Stay focused in controllable situations

The potential benefits from those late runs highlight the importance of managing the game properly and tailoring the approach accordingly. This examination requires full concentration for the duration of the affair. There is no latitude for dropped marks on corner kicks, no room for wayward tracking on set pieces. And the U.S. must punish Ghana accordingly if it fails to meet those rigorous standards.

This is a match of fine margins. Ghana may have won the last two World Cup meetings, but the two countries are similar in terms of their collective strength at this point. If the U.S. can adhere to the tenets set forth over the past few months and sidestep any critical letdowns, then it can atone for the defeats of the past and chart a more positive course to start this World Cup.

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  1. Team USA stuns World Cup rival Ghana behind Brooks’ late winner
    Clint Dempsey scored the sixth fastest goal in World Cup history, and John Brooks scored a remarkable late goal to lead the Americans past Ghana 2-1 in their World Cup Group G match opener in Natal on Monday.

    It was an incredible result, made of equal parts attrition and magic, and it took the USA to second-place in the group of death, tied with Germany on points, and behind only on goal difference.

    “We needed to push and push and just grind it out,” Jurgen Klinsmann told ESPN after the match. “We have a great spirit — the USA always has a great sport. It was a little bit of shock that Jozy got injured, we had to to take [Matt] Besler out because we disn’t want to lose him too, so it was a grind but it was a wonderful win at the end of the day.”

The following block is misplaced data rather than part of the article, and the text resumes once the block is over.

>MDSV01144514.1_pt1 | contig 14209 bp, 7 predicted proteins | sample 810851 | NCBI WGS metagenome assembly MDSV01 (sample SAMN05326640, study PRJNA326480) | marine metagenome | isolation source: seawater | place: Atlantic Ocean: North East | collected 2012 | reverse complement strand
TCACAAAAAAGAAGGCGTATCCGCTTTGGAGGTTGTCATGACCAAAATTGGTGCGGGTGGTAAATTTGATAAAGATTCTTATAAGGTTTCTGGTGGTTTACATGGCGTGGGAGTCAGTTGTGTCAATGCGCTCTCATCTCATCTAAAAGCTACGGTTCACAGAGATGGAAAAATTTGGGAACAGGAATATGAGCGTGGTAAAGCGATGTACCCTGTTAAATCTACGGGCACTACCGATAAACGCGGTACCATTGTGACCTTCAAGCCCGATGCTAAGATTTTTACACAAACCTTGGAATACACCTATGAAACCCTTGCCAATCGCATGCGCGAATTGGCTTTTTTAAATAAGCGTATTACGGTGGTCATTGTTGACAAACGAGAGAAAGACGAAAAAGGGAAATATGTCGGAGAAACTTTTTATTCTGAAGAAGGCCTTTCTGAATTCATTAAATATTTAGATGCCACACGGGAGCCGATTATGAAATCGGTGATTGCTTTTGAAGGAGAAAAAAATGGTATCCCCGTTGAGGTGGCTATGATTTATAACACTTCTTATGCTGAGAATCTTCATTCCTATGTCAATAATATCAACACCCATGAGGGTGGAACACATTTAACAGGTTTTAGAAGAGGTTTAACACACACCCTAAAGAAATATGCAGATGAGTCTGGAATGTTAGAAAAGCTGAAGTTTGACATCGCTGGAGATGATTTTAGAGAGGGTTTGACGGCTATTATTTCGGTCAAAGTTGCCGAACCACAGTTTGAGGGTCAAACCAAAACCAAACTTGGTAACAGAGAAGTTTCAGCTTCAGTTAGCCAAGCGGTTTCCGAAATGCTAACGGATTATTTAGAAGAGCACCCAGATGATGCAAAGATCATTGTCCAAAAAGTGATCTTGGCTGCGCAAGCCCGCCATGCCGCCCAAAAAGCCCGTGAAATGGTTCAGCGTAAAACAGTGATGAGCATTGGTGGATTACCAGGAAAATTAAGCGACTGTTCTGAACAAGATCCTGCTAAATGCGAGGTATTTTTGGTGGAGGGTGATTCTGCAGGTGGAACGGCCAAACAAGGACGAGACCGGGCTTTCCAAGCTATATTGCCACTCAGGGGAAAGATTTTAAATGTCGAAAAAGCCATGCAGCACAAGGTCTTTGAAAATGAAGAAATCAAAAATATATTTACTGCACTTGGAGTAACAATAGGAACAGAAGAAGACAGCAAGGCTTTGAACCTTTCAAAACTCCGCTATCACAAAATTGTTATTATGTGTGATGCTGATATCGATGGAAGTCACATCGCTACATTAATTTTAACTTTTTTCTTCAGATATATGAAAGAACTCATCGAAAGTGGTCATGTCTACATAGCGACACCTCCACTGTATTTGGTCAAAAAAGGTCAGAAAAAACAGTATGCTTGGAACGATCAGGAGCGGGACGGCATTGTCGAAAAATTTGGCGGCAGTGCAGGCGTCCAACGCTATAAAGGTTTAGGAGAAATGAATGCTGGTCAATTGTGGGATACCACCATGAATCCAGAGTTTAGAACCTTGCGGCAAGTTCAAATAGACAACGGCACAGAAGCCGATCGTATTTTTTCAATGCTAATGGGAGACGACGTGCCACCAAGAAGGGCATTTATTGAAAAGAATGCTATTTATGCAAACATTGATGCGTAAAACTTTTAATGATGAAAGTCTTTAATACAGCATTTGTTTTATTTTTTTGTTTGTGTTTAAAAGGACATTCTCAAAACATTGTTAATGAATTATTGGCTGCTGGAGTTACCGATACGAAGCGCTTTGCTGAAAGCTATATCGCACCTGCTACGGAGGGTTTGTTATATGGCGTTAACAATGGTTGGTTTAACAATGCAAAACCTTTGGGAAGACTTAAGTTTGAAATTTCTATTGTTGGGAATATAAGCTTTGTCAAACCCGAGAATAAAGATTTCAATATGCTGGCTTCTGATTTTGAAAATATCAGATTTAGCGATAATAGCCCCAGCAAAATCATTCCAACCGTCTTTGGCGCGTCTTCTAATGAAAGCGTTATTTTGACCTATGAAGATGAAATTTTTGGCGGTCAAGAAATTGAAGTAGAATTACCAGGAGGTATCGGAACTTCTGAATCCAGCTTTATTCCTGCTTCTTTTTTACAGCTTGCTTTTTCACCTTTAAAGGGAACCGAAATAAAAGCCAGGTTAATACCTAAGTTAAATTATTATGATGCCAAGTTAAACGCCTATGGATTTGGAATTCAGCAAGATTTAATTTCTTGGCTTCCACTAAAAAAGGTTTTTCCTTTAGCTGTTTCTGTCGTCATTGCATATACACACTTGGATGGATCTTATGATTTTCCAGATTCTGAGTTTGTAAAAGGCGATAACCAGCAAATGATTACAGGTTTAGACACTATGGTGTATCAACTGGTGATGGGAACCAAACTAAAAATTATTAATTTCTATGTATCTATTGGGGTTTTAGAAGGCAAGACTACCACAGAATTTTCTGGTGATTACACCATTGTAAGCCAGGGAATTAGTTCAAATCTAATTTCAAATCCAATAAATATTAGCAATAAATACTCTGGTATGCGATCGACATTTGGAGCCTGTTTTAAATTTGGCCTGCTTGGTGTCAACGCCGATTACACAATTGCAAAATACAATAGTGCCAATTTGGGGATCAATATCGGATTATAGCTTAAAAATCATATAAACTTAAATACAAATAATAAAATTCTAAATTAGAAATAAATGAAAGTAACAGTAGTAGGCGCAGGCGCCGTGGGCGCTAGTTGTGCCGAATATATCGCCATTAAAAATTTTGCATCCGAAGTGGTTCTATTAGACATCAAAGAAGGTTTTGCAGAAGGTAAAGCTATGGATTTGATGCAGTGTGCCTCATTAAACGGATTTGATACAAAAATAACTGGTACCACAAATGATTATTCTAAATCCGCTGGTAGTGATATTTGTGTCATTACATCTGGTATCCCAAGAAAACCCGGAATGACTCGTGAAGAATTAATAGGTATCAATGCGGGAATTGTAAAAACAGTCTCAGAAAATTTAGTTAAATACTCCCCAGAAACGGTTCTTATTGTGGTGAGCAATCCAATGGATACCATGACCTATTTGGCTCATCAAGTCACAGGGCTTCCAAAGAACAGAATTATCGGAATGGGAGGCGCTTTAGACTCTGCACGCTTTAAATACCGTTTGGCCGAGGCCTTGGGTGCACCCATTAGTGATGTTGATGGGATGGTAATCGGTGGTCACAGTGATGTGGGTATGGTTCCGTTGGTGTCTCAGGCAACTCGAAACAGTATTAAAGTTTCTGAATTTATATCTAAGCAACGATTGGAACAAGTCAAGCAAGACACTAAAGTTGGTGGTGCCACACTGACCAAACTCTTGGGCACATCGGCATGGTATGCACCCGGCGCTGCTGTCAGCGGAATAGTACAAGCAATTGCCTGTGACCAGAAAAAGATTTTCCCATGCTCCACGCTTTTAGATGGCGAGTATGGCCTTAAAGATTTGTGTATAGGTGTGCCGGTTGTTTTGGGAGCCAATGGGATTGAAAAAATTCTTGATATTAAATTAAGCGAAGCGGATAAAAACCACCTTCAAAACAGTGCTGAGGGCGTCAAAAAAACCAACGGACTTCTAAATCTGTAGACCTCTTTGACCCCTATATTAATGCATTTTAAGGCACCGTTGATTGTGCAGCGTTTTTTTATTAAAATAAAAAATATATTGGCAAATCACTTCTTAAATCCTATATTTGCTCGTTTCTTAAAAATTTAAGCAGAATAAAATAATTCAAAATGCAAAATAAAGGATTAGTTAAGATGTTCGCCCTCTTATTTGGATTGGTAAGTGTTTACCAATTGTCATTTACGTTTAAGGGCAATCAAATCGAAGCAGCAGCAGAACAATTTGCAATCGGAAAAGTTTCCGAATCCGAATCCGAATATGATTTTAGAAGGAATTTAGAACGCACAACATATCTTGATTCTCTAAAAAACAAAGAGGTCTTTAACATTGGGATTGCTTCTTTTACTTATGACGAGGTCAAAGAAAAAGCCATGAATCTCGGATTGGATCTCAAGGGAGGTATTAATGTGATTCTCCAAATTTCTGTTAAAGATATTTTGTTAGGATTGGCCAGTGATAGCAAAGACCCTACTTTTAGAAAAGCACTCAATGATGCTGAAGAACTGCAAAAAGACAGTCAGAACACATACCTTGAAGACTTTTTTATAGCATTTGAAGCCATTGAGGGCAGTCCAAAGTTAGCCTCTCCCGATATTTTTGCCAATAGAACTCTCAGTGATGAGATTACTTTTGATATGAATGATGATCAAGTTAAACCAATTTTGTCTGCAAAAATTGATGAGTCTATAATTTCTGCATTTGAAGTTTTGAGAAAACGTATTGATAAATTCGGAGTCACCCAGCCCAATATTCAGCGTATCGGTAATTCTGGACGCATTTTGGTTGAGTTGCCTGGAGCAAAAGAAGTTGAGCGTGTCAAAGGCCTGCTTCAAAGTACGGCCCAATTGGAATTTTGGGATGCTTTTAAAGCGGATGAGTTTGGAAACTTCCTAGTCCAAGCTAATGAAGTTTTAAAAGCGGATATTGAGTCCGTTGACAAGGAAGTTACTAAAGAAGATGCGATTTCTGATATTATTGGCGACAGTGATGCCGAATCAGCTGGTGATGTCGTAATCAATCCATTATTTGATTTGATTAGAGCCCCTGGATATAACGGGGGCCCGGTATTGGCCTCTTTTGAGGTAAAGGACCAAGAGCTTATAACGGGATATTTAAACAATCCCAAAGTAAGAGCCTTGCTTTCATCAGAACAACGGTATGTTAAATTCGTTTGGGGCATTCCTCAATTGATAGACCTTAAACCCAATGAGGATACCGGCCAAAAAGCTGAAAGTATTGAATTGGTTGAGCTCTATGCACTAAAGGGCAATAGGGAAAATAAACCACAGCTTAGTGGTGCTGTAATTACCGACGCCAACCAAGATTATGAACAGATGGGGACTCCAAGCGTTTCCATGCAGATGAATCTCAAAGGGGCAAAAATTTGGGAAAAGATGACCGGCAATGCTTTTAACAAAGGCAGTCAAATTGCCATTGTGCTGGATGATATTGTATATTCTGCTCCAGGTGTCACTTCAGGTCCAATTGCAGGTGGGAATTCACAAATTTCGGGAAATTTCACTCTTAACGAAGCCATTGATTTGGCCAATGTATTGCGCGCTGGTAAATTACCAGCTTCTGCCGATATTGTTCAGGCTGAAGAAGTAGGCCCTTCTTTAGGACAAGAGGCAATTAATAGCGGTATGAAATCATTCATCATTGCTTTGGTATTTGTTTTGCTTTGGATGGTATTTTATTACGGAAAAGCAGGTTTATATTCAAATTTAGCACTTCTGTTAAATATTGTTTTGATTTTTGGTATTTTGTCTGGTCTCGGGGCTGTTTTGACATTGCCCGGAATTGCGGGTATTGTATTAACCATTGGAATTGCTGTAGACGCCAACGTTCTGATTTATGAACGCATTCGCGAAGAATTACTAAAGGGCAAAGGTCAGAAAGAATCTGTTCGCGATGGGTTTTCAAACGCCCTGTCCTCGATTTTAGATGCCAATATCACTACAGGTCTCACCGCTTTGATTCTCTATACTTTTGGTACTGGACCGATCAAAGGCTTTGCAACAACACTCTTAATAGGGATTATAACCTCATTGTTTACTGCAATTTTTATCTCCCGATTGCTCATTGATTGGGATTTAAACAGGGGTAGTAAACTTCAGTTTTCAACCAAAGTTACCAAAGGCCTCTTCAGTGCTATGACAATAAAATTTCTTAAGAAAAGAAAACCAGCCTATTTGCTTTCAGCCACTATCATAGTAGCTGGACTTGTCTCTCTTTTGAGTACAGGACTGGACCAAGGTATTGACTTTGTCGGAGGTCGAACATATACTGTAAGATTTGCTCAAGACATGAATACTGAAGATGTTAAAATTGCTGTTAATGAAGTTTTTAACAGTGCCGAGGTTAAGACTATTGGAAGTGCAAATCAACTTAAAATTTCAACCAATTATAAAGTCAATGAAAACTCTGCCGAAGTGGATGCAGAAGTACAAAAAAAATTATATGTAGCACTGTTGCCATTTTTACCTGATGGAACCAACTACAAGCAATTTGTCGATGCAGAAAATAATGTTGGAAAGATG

Klinsmann added: “Well undoubtedly there are things we need to do better. We had problems keeping the ball, we need to get into more into the game, but a lot of that is the merits of Ghana, they are are a good team who grind you. At the end of the day we got the three points we so badly wanted and we can move on.”

    Brook’s header in the 86th minute was astonishing, and not because it was his first for the national team, nor because it was the first scored by an American on his debut in the World Cup for 12 long years. It was, in fact, a straightforward header off a fine corner kick sent in by Graham Zusi that caught Ghana flat.

    No, what was remarkable about it is that Ghana had pinned the Americans on the ropes for a solid hour after a series of injuries depleted the USA, and Andre Ayew had looked as if he was about to lead the Black Stars all the way back, having scored just minutes earlier.

    Instead, out of nothing but heart, the Americans went all the way down the field, willing themselves forward in the steam of Natal, won a corner — and finally exorcised the memory of two bitter defeats suffered at the Africans’ hands.